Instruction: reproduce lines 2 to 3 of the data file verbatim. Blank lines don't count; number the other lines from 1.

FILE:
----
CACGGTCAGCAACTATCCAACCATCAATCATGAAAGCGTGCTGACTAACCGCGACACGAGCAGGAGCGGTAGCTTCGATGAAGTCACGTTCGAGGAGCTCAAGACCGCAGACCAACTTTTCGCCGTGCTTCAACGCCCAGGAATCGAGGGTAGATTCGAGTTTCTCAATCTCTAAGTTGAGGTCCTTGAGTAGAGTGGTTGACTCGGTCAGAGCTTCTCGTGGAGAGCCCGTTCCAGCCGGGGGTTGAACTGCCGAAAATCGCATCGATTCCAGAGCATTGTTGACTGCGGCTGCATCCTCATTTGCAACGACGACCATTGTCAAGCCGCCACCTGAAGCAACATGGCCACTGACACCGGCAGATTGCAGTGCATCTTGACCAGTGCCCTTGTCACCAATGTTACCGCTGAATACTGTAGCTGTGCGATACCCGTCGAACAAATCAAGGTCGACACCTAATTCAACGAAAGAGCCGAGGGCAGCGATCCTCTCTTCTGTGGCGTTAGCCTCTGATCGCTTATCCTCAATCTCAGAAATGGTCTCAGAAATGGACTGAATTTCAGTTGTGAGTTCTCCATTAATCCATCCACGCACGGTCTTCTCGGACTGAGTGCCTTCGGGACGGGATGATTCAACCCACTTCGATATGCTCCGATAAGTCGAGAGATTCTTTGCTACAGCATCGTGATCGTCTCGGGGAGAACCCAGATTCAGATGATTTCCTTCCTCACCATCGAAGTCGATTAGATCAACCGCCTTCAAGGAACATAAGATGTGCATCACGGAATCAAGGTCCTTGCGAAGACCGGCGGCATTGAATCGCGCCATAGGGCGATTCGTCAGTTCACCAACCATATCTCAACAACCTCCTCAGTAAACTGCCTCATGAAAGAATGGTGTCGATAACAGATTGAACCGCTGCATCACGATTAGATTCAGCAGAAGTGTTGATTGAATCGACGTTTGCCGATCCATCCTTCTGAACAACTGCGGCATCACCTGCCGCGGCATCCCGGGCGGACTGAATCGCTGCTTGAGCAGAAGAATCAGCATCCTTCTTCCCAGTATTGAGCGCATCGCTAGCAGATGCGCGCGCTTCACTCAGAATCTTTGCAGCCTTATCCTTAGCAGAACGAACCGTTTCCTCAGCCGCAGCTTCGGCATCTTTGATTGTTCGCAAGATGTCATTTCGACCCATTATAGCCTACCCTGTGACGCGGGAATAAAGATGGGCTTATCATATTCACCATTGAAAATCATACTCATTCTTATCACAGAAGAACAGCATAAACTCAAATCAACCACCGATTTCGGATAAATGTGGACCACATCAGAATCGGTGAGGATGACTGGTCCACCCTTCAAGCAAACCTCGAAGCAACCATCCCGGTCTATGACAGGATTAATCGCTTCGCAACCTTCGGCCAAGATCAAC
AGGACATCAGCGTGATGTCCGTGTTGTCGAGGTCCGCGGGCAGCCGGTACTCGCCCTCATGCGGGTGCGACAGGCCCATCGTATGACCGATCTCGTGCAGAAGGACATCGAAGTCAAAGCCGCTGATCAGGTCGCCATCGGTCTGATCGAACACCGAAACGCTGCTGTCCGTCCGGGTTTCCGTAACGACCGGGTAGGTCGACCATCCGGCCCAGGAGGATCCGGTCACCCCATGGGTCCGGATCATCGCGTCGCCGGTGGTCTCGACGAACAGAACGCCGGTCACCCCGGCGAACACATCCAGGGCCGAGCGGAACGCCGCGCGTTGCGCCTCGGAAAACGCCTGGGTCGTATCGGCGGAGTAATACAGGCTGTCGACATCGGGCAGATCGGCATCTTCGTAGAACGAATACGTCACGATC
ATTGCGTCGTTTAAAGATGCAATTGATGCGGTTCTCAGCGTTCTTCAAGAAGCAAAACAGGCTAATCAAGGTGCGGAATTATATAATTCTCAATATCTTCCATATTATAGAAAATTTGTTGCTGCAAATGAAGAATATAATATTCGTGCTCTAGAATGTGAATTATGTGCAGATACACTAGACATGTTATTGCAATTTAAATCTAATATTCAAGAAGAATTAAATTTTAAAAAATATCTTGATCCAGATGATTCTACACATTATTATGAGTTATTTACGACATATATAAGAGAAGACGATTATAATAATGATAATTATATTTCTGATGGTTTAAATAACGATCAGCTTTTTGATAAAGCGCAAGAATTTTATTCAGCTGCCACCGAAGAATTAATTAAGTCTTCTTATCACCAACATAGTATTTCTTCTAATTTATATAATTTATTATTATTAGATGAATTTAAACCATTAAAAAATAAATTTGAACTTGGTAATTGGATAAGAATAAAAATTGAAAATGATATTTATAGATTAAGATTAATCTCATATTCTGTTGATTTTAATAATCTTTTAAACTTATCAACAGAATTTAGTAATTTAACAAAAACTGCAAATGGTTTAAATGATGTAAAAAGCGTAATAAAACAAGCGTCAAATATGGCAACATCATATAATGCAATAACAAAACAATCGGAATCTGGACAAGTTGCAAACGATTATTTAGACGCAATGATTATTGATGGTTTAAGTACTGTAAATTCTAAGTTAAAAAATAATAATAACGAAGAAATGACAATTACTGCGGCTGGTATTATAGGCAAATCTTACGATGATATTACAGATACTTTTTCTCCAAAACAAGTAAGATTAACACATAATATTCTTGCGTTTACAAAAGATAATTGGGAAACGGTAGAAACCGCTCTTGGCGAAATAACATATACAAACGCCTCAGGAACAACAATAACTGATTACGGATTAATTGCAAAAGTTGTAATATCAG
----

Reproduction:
AGGACATCAGCGTGATGTCCGTGTTGTCGAGGTCCGCGGGCAGCCGGTACTCGCCCTCATGCGGGTGCGACAGGCCCATCGTATGACCGATCTCGTGCAGAAGGACATCGAAGTCAAAGCCGCTGATCAGGTCGCCATCGGTCTGATCGAACACCGAAACGCTGCTGTCCGTCCGGGTTTCCGTAACGACCGGGTAGGTCGACCATCCGGCCCAGGAGGATCCGGTCACCCCATGGGTCCGGATCATCGCGTCGCCGGTGGTCTCGACGAACAGAACGCCGGTCACCCCGGCGAACACATCCAGGGCCGAGCGGAACGCCGCGCGTTGCGCCTCGGAAAACGCCTGGGTCGTATCGGCGGAGTAATACAGGCTGTCGACATCGGGCAGATCGGCATCTTCGTAGAACGAATACGTCACGATC
ATTGCGTCGTTTAAAGATGCAATTGATGCGGTTCTCAGCGTTCTTCAAGAAGCAAAACAGGCTAATCAAGGTGCGGAATTATATAATTCTCAATATCTTCCATATTATAGAAAATTTGTTGCTGCAAATGAAGAATATAATATTCGTGCTCTAGAATGTGAATTATGTGCAGATACACTAGACATGTTATTGCAATTTAAATCTAATATTCAAGAAGAATTAAATTTTAAAAAATATCTTGATCCAGATGATTCTACACATTATTATGAGTTATTTACGACATATATAAGAGAAGACGATTATAATAATGATAATTATATTTCTGATGGTTTAAATAACGATCAGCTTTTTGATAAAGCGCAAGAATTTTATTCAGCTGCCACCGAAGAATTAATTAAGTCTTCTTATCACCAACATAGTATTTCTTCTAATTTATATAATTTATTATTATTAGATGAATTTAAACCATTAAAAAATAAATTTGAACTTGGTAATTGGATAAGAATAAAAATTGAAAATGATATTTATAGATTAAGATTAATCTCATATTCTGTTGATTTTAATAATCTTTTAAACTTATCAACAGAATTTAGTAATTTAACAAAAACTGCAAATGGTTTAAATGATGTAAAAAGCGTAATAAAACAAGCGTCAAATATGGCAACATCATATAATGCAATAACAAAACAATCGGAATCTGGACAAGTTGCAAACGATTATTTAGACGCAATGATTATTGATGGTTTAAGTACTGTAAATTCTAAGTTAAAAAATAATAATAACGAAGAAATGACAATTACTGCGGCTGGTATTATAGGCAAATCTTACGATGATATTACAGATACTTTTTCTCCAAAACAAGTAAGATTAACACATAATATTCTTGCGTTTACAAAAGATAATTGGGAAACGGTAGAAACCGCTCTTGGCGAAATAACATATACAAACGCCTCAGGAACAACAATAACTGATTACGGATTAATTGCAAAAGTTGTAATATCAG